If you can’t beat ‘em, join ‘em.
That’s my philosophy when it comes to investing and e-commerce juggernaut Amazon.com. Inc. (Nasdaq: AMZN).
I don’t want to own anything that is a direct competitor with Amazon. To do so is to back an underdog with no real chance of winning. Rather than compete with Amazon, I’d rather own companies that collaborate with Amazon.
That brings me to our dividend stock of the week: STAG Industrial Inc. (NYSE: STAG).
STAG is an industrial real estate investment trust (REIT) that buys standalone properties in the light industrial space. Think distribution centers and warehouses. You know those huge buildings with a gazillion truck ramps you tend to see around airports? STAG owns 98.2 million square feet of properties like those.
I love industrial real estate. There is virtually zero maintenance. This isn’t a five-star hotel or a posh office building. If there are a few scuff marks or a little chipped paint, who cares? It’s a warehouse. You’re not wining and dining customers there.
These properties are also recession-proof and, more importantly, Amazon-proof. In fact, Amazon is STAG’s largest single tenant, accounting for about 4% of its portfolio. Approximately 40% of the portfolio handles e-commerce activity. So STAG is embracing the future with its portfolio positions.
STAG Stock’s Dividend and Green Zone Rating
Let’s talk dividends. At current prices, the stock yields 4.2%, and STAG has raised its payout every year since its 2011 IPO. And as an added bonus, STAG pays its dividend monthly rather than quarterly. Your bills come on a monthly cycle; it’s nice if your income does too.
With an overall rating of 65 out of 100, STAG is “Bullish” in our Green Zone Ratings system. Based on our historical work, we expect Bullish stocks to outpace the market’s returns by two times over the following year.
Growth — For a gritty industrial REIT, STAG rates at the tip-top of our growth metric, rounding up to 100. This unassuming landlord has been growing like a weed. It increased its square footage under management from 14 million square feet at its 2011 IPO to 98 million today. And more growth is planned. STAG operates in a highly fragmented industry. Potential acquisitions are plentiful.
Volatility — STAG also rates high on volatility at 88 out of 100. A high rating here means less volatility. STAG’s lack of volatility isn’t too shocking when you consider how simple its business model is. It serves as a landlord for industrial properties, and it keeps its leverage within reasonable levels. There’s not a lot of room for volatility here.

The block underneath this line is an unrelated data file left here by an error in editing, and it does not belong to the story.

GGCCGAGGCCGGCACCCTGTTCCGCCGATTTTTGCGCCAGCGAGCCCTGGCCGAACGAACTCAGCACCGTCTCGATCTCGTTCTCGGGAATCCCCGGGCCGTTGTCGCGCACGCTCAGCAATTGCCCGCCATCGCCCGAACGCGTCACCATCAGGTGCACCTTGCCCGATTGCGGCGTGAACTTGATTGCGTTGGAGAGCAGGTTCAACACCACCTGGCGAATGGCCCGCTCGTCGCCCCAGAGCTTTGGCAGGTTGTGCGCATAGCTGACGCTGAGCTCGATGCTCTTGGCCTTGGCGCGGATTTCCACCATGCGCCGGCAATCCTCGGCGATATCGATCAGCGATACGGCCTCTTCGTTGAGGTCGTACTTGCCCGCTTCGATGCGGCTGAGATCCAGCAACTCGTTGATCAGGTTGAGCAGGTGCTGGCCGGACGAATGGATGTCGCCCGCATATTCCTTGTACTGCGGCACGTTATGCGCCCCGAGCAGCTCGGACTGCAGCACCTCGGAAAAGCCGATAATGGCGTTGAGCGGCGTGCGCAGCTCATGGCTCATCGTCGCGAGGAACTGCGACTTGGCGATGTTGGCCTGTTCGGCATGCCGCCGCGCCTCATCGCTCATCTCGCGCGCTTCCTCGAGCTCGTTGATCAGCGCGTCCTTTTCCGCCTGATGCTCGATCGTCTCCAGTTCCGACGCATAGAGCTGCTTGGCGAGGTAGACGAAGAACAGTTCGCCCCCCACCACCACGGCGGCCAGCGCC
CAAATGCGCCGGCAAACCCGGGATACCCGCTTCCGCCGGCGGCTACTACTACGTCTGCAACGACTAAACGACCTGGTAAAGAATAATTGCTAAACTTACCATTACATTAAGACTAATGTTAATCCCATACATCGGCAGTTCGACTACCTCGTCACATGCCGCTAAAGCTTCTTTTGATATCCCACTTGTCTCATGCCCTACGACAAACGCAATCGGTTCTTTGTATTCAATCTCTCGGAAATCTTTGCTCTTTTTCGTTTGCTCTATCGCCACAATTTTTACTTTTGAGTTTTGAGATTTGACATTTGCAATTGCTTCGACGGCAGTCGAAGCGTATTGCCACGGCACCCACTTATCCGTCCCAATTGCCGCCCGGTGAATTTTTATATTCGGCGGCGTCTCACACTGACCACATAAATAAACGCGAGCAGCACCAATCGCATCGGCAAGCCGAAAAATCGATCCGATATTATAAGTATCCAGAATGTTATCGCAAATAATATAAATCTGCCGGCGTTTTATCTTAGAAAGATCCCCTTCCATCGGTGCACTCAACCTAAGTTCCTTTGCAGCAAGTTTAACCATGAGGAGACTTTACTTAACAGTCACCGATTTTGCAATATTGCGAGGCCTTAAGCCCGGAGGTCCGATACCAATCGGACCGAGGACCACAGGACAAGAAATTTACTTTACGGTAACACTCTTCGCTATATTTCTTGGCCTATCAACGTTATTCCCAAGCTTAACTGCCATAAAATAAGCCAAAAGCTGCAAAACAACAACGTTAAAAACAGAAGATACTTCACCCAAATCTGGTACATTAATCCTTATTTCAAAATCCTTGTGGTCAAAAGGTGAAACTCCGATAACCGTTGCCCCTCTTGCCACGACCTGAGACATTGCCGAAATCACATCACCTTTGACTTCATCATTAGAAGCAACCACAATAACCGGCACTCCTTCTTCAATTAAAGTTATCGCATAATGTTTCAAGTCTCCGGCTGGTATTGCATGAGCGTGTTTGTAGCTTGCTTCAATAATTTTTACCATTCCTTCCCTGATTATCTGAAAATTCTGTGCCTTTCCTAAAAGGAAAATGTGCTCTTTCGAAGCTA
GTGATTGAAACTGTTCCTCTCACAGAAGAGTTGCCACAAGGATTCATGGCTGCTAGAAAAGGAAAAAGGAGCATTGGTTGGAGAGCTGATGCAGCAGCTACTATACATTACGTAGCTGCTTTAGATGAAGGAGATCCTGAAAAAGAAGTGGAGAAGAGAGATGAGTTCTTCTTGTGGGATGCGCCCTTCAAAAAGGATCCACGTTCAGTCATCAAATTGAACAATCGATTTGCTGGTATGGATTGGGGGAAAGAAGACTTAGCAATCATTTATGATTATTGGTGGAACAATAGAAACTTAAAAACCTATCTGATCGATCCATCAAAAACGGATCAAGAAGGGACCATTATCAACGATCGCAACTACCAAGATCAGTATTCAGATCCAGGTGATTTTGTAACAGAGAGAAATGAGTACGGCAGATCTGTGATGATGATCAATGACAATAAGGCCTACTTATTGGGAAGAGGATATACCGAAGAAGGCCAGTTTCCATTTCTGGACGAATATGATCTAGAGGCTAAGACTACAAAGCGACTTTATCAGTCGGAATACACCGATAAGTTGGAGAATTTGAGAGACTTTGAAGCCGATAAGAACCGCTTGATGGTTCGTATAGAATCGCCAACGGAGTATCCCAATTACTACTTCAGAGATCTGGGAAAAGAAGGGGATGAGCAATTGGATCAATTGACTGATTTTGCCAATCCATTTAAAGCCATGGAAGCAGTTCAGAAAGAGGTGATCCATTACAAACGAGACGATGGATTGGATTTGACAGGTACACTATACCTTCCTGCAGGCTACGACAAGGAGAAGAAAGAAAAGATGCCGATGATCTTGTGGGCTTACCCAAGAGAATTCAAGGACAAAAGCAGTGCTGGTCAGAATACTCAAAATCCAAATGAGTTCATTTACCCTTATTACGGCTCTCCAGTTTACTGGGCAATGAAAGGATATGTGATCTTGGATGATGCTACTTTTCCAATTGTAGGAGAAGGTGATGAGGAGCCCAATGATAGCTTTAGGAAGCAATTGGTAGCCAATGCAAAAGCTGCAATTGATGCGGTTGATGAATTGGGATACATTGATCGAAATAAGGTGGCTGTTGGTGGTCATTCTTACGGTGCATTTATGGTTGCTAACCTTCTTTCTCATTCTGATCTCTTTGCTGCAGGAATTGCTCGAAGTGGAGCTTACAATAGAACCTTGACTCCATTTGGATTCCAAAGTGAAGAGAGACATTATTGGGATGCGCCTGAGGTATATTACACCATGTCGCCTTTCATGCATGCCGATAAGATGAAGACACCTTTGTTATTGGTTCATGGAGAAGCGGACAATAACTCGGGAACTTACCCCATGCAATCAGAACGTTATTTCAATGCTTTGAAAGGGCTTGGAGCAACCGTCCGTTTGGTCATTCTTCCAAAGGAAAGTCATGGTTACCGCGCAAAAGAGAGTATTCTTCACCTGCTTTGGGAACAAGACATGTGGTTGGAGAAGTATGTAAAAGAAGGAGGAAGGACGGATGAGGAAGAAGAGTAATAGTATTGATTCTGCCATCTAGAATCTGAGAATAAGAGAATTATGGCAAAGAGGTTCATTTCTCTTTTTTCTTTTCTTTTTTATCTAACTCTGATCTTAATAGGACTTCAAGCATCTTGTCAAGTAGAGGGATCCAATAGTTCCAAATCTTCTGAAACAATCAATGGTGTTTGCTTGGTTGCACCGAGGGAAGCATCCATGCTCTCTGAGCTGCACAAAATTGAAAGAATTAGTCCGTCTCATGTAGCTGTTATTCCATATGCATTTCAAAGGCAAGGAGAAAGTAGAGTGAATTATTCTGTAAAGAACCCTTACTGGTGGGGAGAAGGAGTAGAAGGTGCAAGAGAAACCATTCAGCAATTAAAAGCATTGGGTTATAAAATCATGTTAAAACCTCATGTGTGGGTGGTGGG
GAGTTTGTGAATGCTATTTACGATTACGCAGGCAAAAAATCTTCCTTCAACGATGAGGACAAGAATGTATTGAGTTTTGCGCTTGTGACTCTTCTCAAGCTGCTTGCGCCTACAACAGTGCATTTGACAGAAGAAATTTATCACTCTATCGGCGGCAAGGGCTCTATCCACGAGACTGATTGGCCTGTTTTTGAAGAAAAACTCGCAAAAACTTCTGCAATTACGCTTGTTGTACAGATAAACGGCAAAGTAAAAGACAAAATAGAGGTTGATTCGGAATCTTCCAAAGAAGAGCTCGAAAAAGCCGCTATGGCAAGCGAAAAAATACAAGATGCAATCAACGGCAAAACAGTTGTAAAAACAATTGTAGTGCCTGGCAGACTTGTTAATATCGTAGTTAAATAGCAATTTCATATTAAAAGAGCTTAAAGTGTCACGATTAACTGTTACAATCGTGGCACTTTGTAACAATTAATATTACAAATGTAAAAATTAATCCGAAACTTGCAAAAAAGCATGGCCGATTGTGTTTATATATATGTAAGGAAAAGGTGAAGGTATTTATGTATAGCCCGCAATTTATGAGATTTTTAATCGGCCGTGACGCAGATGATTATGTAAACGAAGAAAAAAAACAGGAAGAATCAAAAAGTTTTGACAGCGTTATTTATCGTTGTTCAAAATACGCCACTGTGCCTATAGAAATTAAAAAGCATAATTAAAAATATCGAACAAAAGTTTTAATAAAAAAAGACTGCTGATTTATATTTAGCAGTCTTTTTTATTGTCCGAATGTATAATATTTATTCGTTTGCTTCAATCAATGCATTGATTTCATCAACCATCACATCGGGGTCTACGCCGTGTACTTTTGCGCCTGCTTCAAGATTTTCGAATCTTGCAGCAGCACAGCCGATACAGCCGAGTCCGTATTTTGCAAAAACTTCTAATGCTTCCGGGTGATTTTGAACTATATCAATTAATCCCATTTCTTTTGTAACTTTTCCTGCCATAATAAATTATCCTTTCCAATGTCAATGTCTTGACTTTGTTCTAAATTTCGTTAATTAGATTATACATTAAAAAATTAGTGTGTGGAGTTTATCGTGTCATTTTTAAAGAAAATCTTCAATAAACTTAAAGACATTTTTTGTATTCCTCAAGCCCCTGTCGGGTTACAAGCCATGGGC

Value — STAG is in the “middle of the pack” in terms of value, with a rating of 50. REITs are penalized on our scale due to the quirkiness of their accounting. Official earnings tend to be depressed by non-cash expenses like depreciation, and this penalizes REITs on earnings-based valuation metrics like the price-to-earnings ratio.
Quality — It’s a similar story with quality. STAG rates a modest 48 out of 100 on our quality scale. But REITs carry a lot of debt, and their profitability metrics are penalized by the same factors that affect valuation. This is a long way of saying that STAG is a higher-quality company than its raw score would suggest.
Size — STAG is a midcap with a market cap of $5.5 billion. That’s a little too big to be an undiscovered gem in the rough. It rates a 31 out of 100 on our size metric.
Momentum — STAG rates a 25 out of 100 on our momentum metric, which is lower than I’d like to see. In particular, it gets penalized on its up-volume vs. down-volume sub metric. These metrics revolve around how much a stock is traded in a certain period of time. All the same, the stock has been trending higher for several years, so we’re hardly trying to catch a falling knife.
Bottom line: If you’re looking for a solid monthly dividend payer that is pretty much Amazon-proof, STAG is a solid choice.
To safe profits,
Editor, Green Zone Fortunes
Charles Sizemore is the editor of Green Zone Fortunes and specializes in income and retirement topics. Charles is a regular on The Bull & The Bear podcast. He is also a frequent guest on CNBC, Bloomberg and Fox Business.